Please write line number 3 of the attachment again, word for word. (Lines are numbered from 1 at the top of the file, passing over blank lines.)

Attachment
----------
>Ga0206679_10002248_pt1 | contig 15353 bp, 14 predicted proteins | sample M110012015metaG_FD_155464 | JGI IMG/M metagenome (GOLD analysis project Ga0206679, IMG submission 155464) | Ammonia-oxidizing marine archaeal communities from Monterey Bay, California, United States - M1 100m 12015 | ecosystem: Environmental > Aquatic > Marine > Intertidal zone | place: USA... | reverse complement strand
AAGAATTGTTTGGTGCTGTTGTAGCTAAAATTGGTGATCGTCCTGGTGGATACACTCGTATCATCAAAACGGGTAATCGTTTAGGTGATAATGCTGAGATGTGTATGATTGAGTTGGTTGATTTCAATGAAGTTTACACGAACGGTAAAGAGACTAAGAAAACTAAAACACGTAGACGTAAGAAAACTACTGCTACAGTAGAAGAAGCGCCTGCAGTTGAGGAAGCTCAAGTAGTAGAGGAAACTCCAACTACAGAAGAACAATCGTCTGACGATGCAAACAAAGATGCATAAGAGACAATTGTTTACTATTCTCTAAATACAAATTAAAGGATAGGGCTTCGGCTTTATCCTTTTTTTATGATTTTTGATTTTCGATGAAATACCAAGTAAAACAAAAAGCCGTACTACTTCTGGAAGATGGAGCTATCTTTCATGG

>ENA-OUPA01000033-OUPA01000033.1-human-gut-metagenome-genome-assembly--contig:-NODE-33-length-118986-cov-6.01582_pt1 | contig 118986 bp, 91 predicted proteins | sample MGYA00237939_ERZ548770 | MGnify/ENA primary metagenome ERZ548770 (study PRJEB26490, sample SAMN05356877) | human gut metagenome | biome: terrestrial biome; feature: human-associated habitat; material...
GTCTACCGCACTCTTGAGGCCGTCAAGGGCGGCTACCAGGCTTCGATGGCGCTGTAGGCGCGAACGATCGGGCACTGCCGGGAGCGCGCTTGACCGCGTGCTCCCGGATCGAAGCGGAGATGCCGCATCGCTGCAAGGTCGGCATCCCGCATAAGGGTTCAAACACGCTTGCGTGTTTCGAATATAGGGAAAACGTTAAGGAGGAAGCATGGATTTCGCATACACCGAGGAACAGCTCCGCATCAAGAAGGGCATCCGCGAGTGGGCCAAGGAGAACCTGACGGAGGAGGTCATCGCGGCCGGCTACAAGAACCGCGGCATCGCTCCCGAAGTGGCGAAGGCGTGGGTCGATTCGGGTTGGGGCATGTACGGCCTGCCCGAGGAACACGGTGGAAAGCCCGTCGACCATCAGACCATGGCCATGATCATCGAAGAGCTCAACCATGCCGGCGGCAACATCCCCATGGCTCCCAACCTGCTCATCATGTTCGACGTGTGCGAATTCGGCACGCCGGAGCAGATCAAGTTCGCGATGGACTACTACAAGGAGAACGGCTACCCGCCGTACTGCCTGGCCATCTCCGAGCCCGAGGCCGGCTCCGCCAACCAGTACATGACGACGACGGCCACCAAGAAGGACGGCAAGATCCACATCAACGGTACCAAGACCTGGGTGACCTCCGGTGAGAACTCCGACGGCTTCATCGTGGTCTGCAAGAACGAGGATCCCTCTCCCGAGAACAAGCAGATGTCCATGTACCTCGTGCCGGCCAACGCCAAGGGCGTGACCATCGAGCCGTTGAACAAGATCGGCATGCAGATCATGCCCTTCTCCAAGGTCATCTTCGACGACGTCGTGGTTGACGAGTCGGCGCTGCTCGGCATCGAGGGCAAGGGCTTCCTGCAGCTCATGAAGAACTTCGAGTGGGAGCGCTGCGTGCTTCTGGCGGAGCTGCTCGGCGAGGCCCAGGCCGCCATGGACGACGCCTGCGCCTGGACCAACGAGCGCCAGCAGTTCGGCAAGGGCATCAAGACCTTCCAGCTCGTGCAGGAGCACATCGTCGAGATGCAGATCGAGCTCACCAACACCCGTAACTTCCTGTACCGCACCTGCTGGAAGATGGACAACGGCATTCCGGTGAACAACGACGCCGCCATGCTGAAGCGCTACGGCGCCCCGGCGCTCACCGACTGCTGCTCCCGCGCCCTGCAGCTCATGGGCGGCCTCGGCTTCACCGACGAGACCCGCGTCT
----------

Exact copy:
>ENA-OUPA01000033-OUPA01000033.1-human-gut-metagenome-genome-assembly--contig:-NODE-33-length-118986-cov-6.01582_pt1 | contig 118986 bp, 91 predicted proteins | sample MGYA00237939_ERZ548770 | MGnify/ENA primary metagenome ERZ548770 (study PRJEB26490, sample SAMN05356877) | human gut metagenome | biome: terrestrial biome; feature: human-associated habitat; material...